But the tape didn’t roll. Despite overtime, the play offered all the excitement of a rerun of The Waltons. (“The press gave it too much of a buildup,” said Linseman, a note of regret in his voice. “The referee was prepared, so it will probably happen later.”) New York Captain Denis Potvin scored three times that night (he poked his first into his own net), in the Islanders’ victory.
Given that the NHL season had begun eight months earlier and the playoffs six weeks ago, hockey fans could be excused symptoms of terminal boredom and digressions to warm-weather activities. But not on Long Island. Islander fans thronged to the Coliseum, inflamed against the Flyer “spear-carriers,” for the first-ever Cup final series home game in their team’s eight-year history.
The bloodhounds, however, were disappointed. The first fight didn’t start until halfway through the second period, and by that time the game was over, finished in the first 15 minutes when the Islanders took a 4-0 lead. But the pre-series hype prevailed. Five minutes later, Islander Gary Howatt and Flyer Tom Gorence picked up 12 penalty minutes each for fighting, followed by New York’s Lane and Philadelphia’s Mcllhargery, who picked up 15 minutes each. Just 35 seconds later, Barber highsticked Islander Bob Bourne and Potvin scored his second on the power play. And, as the final seconds of the second period ticked away, Linseman and Nystrom roughed each other up as fans poured from their seats to bang the glass. It ended with another scuffle, the score 6-2 for the Islanders.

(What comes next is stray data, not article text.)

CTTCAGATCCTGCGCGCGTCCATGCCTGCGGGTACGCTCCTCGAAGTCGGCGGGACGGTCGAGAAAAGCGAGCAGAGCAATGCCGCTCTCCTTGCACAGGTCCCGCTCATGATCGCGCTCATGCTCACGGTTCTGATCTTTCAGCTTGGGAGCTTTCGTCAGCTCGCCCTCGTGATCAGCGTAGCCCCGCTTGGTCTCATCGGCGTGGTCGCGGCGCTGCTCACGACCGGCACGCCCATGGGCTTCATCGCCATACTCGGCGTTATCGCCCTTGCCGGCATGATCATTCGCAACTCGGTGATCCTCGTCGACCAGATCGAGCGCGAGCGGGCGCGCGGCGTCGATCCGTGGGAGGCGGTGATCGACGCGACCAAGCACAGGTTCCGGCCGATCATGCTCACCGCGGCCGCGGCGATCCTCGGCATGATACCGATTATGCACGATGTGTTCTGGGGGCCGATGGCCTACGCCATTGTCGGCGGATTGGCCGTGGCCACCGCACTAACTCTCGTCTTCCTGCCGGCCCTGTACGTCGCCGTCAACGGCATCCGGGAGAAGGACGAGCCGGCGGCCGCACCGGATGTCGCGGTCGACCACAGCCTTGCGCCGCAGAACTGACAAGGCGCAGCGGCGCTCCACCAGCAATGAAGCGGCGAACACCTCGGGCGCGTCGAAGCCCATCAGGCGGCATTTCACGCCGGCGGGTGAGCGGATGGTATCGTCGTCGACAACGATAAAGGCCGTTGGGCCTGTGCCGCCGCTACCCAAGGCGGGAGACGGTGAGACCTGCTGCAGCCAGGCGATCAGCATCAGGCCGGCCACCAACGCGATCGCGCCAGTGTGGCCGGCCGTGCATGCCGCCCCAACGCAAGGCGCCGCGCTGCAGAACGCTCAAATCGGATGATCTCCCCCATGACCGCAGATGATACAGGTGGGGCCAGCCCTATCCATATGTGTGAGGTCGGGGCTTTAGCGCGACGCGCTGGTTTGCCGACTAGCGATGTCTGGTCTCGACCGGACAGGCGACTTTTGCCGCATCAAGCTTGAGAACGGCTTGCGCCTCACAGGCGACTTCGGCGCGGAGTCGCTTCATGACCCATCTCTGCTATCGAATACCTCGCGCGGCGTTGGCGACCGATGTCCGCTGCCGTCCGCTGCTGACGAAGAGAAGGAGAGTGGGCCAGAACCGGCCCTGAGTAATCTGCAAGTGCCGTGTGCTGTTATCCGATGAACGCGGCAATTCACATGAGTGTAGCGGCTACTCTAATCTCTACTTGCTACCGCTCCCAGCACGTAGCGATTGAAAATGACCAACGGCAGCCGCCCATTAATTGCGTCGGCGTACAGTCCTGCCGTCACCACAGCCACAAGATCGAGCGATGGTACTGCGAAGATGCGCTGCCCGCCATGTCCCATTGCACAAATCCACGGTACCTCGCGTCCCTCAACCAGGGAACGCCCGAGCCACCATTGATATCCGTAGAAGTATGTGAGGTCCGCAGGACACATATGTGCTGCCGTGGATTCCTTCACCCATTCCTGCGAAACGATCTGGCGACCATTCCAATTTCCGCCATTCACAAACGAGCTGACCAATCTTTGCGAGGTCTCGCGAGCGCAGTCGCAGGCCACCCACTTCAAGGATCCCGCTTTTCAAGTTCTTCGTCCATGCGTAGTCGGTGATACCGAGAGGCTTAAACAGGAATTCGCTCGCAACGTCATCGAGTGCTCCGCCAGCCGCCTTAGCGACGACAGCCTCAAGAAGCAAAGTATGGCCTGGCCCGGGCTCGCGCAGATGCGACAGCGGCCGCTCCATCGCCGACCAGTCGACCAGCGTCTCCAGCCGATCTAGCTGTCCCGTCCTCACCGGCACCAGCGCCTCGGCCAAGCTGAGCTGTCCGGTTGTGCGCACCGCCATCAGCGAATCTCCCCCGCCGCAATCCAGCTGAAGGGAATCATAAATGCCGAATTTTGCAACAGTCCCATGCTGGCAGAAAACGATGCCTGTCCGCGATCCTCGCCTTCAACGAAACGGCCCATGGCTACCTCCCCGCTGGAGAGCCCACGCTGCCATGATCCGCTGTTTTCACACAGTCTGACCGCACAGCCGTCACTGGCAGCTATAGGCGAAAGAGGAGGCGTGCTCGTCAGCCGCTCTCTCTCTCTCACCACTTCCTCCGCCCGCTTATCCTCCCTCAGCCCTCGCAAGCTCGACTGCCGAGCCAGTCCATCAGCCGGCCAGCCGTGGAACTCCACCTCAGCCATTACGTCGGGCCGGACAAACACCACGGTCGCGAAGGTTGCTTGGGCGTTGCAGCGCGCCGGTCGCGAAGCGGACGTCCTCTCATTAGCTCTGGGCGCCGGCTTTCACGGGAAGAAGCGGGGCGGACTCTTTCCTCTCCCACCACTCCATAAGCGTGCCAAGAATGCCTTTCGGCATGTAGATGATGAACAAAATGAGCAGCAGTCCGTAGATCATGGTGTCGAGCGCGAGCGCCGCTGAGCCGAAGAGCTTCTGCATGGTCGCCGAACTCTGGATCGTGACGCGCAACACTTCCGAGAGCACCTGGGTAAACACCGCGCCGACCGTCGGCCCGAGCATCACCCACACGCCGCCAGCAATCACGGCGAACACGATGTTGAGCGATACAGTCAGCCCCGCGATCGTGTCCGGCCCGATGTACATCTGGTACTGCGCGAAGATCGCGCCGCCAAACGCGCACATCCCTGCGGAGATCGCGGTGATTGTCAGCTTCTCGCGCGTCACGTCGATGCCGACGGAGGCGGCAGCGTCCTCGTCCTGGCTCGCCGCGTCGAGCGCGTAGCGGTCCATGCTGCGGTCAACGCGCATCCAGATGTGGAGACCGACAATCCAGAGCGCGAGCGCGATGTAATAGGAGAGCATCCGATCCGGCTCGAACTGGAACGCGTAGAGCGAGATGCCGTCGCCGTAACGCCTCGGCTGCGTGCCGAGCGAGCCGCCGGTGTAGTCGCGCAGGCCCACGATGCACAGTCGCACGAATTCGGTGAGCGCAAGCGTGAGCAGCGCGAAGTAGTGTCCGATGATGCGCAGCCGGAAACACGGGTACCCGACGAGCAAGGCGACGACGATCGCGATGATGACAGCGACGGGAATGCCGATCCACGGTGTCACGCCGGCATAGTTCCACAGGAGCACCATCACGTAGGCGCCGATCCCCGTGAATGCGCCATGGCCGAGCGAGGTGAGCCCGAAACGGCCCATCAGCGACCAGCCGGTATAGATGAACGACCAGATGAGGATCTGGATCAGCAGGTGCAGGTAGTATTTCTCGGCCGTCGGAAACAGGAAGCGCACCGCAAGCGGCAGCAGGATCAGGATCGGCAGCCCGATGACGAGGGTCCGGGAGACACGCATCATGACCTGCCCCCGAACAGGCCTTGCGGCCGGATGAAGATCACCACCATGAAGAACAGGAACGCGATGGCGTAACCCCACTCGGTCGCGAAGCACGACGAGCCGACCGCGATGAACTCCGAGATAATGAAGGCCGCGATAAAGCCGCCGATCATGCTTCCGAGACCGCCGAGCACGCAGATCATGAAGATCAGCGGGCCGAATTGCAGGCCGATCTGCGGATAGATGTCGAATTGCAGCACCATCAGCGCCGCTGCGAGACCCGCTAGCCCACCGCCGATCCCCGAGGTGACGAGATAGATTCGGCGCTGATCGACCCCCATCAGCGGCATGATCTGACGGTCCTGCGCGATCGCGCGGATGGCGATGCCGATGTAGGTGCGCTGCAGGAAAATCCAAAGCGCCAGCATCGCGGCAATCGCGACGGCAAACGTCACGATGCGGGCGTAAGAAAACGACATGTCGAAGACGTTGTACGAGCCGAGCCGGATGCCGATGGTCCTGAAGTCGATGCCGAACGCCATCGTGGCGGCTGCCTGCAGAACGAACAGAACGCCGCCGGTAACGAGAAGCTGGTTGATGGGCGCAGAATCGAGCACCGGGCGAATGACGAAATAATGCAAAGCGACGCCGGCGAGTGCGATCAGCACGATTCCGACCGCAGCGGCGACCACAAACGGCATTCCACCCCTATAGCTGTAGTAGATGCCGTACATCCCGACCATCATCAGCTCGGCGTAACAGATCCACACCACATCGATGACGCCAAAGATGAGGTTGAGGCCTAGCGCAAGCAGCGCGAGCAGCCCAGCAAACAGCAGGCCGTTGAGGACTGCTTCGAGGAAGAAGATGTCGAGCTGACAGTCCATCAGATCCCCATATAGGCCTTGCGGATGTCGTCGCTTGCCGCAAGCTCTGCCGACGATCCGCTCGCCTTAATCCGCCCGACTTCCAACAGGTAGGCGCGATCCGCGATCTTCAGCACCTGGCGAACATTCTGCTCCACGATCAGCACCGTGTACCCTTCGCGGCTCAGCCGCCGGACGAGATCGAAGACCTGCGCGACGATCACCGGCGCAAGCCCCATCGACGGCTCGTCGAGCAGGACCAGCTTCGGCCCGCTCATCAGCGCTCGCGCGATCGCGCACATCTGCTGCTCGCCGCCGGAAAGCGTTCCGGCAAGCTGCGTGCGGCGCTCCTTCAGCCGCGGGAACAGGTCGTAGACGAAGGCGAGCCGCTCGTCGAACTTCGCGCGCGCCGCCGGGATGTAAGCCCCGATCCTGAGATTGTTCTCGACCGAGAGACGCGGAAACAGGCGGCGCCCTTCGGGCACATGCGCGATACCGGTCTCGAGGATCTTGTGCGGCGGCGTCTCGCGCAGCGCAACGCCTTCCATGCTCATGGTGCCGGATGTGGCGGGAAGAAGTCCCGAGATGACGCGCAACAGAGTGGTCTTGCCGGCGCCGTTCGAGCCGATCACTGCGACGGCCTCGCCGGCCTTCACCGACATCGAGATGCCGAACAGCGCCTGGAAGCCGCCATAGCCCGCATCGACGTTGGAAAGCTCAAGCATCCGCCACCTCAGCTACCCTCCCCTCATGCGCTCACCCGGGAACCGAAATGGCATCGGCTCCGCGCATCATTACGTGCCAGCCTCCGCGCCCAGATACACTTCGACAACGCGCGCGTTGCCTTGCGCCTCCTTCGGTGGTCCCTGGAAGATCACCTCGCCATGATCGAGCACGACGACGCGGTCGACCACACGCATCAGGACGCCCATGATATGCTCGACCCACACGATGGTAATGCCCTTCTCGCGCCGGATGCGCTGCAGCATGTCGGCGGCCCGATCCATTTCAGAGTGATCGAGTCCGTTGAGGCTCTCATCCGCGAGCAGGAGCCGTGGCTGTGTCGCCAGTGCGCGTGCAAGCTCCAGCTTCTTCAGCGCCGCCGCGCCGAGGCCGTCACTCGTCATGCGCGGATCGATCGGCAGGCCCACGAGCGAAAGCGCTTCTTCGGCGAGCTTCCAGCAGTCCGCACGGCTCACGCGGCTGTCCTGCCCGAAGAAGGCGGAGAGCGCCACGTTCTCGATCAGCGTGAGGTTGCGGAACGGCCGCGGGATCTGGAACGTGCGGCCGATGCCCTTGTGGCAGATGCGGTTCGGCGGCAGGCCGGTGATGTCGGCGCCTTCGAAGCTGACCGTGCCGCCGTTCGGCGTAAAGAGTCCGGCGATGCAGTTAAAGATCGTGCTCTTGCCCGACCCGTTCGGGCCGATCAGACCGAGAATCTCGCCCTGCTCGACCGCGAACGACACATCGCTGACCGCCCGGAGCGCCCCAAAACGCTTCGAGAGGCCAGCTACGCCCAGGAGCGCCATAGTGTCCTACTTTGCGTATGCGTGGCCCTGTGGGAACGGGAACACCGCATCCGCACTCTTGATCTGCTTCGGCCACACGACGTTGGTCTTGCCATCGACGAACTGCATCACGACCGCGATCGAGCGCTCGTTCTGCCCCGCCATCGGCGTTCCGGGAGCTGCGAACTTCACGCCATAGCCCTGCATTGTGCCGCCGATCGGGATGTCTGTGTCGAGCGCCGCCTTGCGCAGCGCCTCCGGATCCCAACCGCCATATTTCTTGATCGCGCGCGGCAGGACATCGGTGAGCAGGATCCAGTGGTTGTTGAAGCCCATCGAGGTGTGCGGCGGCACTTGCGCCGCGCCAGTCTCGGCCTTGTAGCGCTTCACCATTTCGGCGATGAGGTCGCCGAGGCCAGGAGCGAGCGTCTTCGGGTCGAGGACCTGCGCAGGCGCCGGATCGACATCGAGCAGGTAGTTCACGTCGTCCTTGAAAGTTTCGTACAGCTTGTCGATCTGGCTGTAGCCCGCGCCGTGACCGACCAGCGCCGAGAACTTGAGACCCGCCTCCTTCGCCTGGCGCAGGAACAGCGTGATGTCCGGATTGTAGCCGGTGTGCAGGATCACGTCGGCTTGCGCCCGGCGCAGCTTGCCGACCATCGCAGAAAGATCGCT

In all, five of the six Islander goals were scored with a Flyer in the penalty box. Flyer General Managerl Keith Allen had said during the season (Maclean's Dec. 17, 1979) that the Montreal Canadiens’ four consecutive Stanley Cups and the play of the Soviet Union teams had demonstrated that the old Flyer style was passé. But now Coach Pat Quinn was saying, “I tried to get them out of it for a few weeks, but they kept winning anyways,” setting an NHL season record of 35 games without a loss. After giving up 10 goals during 18 penalties, Quinn said before game four: “We’re not going to change our style.”
To the chagrin of the bloodhounds, a hockey game broke out on Long Island
in game four. It was no contest. Without the services of Holmgren (knee injury) and defenceman Jim Watson (reinjured fractured collarbone) the Flyers allowed the Islanders to skate and playmake. It ended 5-2 for New York, giving them a 3-1 lead in the best-of-seven final, one scuffle passing for the only fight. And, like a long-lost network seeking a friend, the Island of Manhattan embraced Long Island in the hope that a Cup would wash ashore after an absence of 40 years. “Sure I enjoyed playing tonight, without all the high sticks,” said Mike Bossy, after scoring his third goal and seventh point of the series. “But that doesn’t mean the Flyers will play that way in game five back at the Spectrum.” If they did, the Waltons wouldn’t be watching; but perhaps CBS would, if necessary.